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This is actually a rather mind-boggling concept to ponder: If these algos use real-time data, their projections are inspired by current market shifts. But, if around 60% of all trading in U.S equity markets is done by algorithms, the daily market shifts analysed by trading algos is mostly just the output from other trading algos. Essentially, trading algorithms of today analyse moves made by other algorithms, which also make their moves based on what is going on in the market, creating a sort of paradoxical back-and-forth interplay. As quantitative trading takes over, algorithms that analyse real-time data are just learning from the decisions made by other algorithms, which Cooperman and company seem to believe will ruin traditional trading and erase the efficient market theory kept in check by human investors.
I happen to strongly disagree with Cooperman’s claims for several reasons. First of all, trading algorithms use the same signals and statistical probabilities to make investments as humans do. I mean, humans are the ones writing these programs (for now), and humans tell the program which indicators to look out for when investing. So, there’s no difference if algorithms do the trading instead of humans, except maybe increased speed and consistency. Not only that, but the main goal of trading algorithms is to locate and profit from market inefficiencies. This is no different from the main goal of human traders. At the end of the day, human traders are just as prone to herding as their digital counterparts. Financial bubbles existed long before anyone knew what financial engineering meant, and the problem of crowd-think will probably never subside.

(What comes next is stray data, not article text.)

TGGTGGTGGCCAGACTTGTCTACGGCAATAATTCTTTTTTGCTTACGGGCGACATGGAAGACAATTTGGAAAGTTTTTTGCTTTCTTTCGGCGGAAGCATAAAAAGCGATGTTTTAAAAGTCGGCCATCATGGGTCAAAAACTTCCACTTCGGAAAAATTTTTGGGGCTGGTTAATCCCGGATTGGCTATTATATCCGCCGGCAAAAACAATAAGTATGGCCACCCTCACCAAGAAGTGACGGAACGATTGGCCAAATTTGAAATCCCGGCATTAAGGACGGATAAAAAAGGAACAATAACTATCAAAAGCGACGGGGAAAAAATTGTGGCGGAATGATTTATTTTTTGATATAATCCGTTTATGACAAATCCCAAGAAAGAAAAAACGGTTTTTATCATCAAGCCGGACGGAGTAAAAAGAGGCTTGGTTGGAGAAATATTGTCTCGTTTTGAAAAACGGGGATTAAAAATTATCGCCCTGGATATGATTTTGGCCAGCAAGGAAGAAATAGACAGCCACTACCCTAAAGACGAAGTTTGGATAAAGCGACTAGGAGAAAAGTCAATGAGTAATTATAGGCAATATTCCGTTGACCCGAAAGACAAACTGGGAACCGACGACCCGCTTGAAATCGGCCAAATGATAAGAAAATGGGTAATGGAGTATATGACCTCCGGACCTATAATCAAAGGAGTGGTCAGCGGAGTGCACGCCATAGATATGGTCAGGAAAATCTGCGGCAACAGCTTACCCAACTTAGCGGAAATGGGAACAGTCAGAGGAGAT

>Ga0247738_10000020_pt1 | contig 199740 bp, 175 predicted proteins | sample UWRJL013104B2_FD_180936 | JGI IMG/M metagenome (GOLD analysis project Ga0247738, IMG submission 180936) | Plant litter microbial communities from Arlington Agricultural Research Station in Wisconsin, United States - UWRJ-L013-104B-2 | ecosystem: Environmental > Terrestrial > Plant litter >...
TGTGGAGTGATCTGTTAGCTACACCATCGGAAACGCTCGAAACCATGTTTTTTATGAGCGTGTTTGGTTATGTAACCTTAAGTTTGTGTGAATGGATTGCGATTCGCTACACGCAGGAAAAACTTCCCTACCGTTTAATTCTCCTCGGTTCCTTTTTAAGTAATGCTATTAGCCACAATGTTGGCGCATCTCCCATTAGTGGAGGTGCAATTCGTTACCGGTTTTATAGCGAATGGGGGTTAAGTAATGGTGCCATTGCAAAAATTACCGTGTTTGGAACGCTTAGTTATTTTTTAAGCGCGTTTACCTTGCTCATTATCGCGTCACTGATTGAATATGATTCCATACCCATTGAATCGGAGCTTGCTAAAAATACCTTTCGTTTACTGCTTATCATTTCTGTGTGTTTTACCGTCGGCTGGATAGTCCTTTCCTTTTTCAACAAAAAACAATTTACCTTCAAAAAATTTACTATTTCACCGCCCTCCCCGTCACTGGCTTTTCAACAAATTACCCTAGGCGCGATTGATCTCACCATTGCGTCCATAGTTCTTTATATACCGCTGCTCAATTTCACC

Finally, I can’t imagine a future where 100% of trading is done by algorithms with no human involvement. Even if all trading is eventually done through tools and software which use trading algorithms, there will still be humans programming these algorithms, changing their parameters, testing their performance, and inventing improved strategies. Quantitative trading is merely the next logical step in the evolution of finance, allowing for more efficiency and liquidity.
Right now, the focus should not be on questioning the integrity or consequences of our trading algorithms, it should be finding new AI-based algorithms which can better synthesize financial data. For instance, the next giant leap for trading are algorithms which learn the behaviors of other trading algorithms, so that they can make investments based on what they think other computers will do (and I’m sure this is already being investigated by secretive hedge funds and HFT funds).
I am extremely curious to see how the dynamic between trading algorithms plays out, and I would love to hear how others think trading will look like in the near future.
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The last thing I’ve been thinking about over winter break is BERT, which is a new technology fresh out of Google’s AI lab. BERT, an acronym for Bidirectional Encoder Representations from Transformers, is an improved NLP model which can learn bidirectionally and performs better on benchmark data sets than any other NLP system. Much like Word2Vec, BERT creates embeddings for words, but BERT’s embeddings are much more diverse and powerful, as they take into account the issue of homographs.